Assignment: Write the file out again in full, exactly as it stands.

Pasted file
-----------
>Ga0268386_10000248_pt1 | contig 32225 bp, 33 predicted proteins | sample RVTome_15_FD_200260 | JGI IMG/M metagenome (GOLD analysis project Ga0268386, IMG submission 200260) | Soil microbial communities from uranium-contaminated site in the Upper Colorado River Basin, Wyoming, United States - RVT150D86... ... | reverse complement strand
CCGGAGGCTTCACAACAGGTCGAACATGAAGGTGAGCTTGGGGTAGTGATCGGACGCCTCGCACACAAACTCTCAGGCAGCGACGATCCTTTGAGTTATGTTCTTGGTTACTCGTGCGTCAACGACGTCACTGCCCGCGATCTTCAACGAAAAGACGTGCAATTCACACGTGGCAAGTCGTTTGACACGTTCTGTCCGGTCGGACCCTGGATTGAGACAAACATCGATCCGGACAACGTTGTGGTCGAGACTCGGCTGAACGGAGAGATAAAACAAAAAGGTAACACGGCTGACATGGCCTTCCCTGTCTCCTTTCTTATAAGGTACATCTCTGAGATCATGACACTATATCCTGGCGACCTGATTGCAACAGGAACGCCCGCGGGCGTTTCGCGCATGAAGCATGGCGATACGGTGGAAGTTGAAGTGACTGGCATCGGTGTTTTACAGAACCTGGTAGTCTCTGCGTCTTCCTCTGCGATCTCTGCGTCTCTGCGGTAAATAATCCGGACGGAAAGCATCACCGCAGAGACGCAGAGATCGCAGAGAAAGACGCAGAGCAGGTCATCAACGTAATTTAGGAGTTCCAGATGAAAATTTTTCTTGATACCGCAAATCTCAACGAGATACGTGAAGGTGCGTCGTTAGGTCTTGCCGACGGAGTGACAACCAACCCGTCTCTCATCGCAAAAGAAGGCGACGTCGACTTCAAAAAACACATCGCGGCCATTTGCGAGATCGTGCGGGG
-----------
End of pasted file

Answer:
>Ga0268386_10000248_pt1 | contig 32225 bp, 33 predicted proteins | sample RVTome_15_FD_200260 | JGI IMG/M metagenome (GOLD analysis project Ga0268386, IMG submission 200260) | Soil microbial communities from uranium-contaminated site in the Upper Colorado River Basin, Wyoming, United States - RVT150D86... ... | reverse complement strand
CCGGAGGCTTCACAACAGGTCGAACATGAAGGTGAGCTTGGGGTAGTGATCGGACGCCTCGCACACAAACTCTCAGGCAGCGACGATCCTTTGAGTTATGTTCTTGGTTACTCGTGCGTCAACGACGTCACTGCCCGCGATCTTCAACGAAAAGACGTGCAATTCACACGTGGCAAGTCGTTTGACACGTTCTGTCCGGTCGGACCCTGGATTGAGACAAACATCGATCCGGACAACGTTGTGGTCGAGACTCGGCTGAACGGAGAGATAAAACAAAAAGGTAACACGGCTGACATGGCCTTCCCTGTCTCCTTTCTTATAAGGTACATCTCTGAGATCATGACACTATATCCTGGCGACCTGATTGCAACAGGAACGCCCGCGGGCGTTTCGCGCATGAAGCATGGCGATACGGTGGAAGTTGAAGTGACTGGCATCGGTGTTTTACAGAACCTGGTAGTCTCTGCGTCTTCCTCTGCGATCTCTGCGTCTCTGCGGTAAATAATCCGGACGGAAAGCATCACCGCAGAGACGCAGAGATCGCAGAGAAAGACGCAGAGCAGGTCATCAACGTAATTTAGGAGTTCCAGATGAAAATTTTTCTTGATACCGCAAATCTCAACGAGATACGTGAAGGTGCGTCGTTAGGTCTTGCCGACGGAGTGACAACCAACCCGTCTCTCATCGCAAAAGAAGGCGACGTCGACTTCAAAAAACACATCGCGGCCATTTGCGAGATCGTGCGGGG